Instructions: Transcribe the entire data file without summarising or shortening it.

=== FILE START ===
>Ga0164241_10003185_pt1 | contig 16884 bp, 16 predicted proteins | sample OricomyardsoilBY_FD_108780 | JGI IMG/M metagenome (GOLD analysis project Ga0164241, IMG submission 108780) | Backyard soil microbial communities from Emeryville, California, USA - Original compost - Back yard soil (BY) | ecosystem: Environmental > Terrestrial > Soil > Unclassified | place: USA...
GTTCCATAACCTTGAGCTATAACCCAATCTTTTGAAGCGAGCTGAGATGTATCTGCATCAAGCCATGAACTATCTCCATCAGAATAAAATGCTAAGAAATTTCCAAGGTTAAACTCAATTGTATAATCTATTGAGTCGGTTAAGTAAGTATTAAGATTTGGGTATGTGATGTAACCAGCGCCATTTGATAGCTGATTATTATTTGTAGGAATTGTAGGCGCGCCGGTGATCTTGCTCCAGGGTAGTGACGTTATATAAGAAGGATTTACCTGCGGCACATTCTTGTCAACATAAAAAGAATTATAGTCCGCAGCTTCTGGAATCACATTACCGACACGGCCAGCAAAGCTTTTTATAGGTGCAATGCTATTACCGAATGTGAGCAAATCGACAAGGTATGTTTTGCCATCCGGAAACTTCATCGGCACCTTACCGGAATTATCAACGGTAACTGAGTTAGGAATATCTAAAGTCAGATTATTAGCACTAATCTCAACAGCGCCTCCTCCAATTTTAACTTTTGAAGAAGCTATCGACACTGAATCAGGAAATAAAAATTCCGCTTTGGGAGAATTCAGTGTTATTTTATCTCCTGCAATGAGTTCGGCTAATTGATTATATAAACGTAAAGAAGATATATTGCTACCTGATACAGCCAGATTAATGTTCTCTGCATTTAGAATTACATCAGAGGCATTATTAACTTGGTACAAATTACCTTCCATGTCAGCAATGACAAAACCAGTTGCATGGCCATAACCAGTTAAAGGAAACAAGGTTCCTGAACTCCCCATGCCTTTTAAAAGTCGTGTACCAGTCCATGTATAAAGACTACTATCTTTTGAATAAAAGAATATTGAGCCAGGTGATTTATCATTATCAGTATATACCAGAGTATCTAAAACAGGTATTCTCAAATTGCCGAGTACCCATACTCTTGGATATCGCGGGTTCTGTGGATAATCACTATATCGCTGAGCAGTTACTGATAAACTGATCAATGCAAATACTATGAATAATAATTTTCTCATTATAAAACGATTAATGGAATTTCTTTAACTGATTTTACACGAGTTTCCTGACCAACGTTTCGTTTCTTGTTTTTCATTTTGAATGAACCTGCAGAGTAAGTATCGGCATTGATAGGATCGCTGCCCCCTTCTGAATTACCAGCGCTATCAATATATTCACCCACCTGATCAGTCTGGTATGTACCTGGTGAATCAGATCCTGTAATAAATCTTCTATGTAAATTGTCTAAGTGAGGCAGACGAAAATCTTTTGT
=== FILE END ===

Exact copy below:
>Ga0164241_10003185_pt1 | contig 16884 bp, 16 predicted proteins | sample OricomyardsoilBY_FD_108780 | JGI IMG/M metagenome (GOLD analysis project Ga0164241, IMG submission 108780) | Backyard soil microbial communities from Emeryville, California, USA - Original compost - Back yard soil (BY) | ecosystem: Environmental > Terrestrial > Soil > Unclassified | place: USA...
GTTCCATAACCTTGAGCTATAACCCAATCTTTTGAAGCGAGCTGAGATGTATCTGCATCAAGCCATGAACTATCTCCATCAGAATAAAATGCTAAGAAATTTCCAAGGTTAAACTCAATTGTATAATCTATTGAGTCGGTTAAGTAAGTATTAAGATTTGGGTATGTGATGTAACCAGCGCCATTTGATAGCTGATTATTATTTGTAGGAATTGTAGGCGCGCCGGTGATCTTGCTCCAGGGTAGTGACGTTATATAAGAAGGATTTACCTGCGGCACATTCTTGTCAACATAAAAAGAATTATAGTCCGCAGCTTCTGGAATCACATTACCGACACGGCCAGCAAAGCTTTTTATAGGTGCAATGCTATTACCGAATGTGAGCAAATCGACAAGGTATGTTTTGCCATCCGGAAACTTCATCGGCACCTTACCGGAATTATCAACGGTAACTGAGTTAGGAATATCTAAAGTCAGATTATTAGCACTAATCTCAACAGCGCCTCCTCCAATTTTAACTTTTGAAGAAGCTATCGACACTGAATCAGGAAATAAAAATTCCGCTTTGGGAGAATTCAGTGTTATTTTATCTCCTGCAATGAGTTCGGCTAATTGATTATATAAACGTAAAGAAGATATATTGCTACCTGATACAGCCAGATTAATGTTCTCTGCATTTAGAATTACATCAGAGGCATTATTAACTTGGTACAAATTACCTTCCATGTCAGCAATGACAAAACCAGTTGCATGGCCATAACCAGTTAAAGGAAACAAGGTTCCTGAACTCCCCATGCCTTTTAAAAGTCGTGTACCAGTCCATGTATAAAGACTACTATCTTTTGAATAAAAGAATATTGAGCCAGGTGATTTATCATTATCAGTATATACCAGAGTATCTAAAACAGGTATTCTCAAATTGCCGAGTACCCATACTCTTGGATATCGCGGGTTCTGTGGATAATCACTATATCGCTGAGCAGTTACTGATAAACTGATCAATGCAAATACTATGAATAATAATTTTCTCATTATAAAACGATTAATGGAATTTCTTTAACTGATTTTACACGAGTTTCCTGACCAACGTTTCGTTTCTTGTTTTTCATTTTGAATGAACCTGCAGAGTAAGTATCGGCATTGATAGGATCGCTGCCCCCTTCTGAATTACCAGCGCTATCAATATATTCACCCACCTGATCAGTCTGGTATGTACCTGGTGAATCAGATCCTGTAATAAATCTTCTATGTAAATTGTCTAAGTGAGGCAGACGAAAATCTTTTGT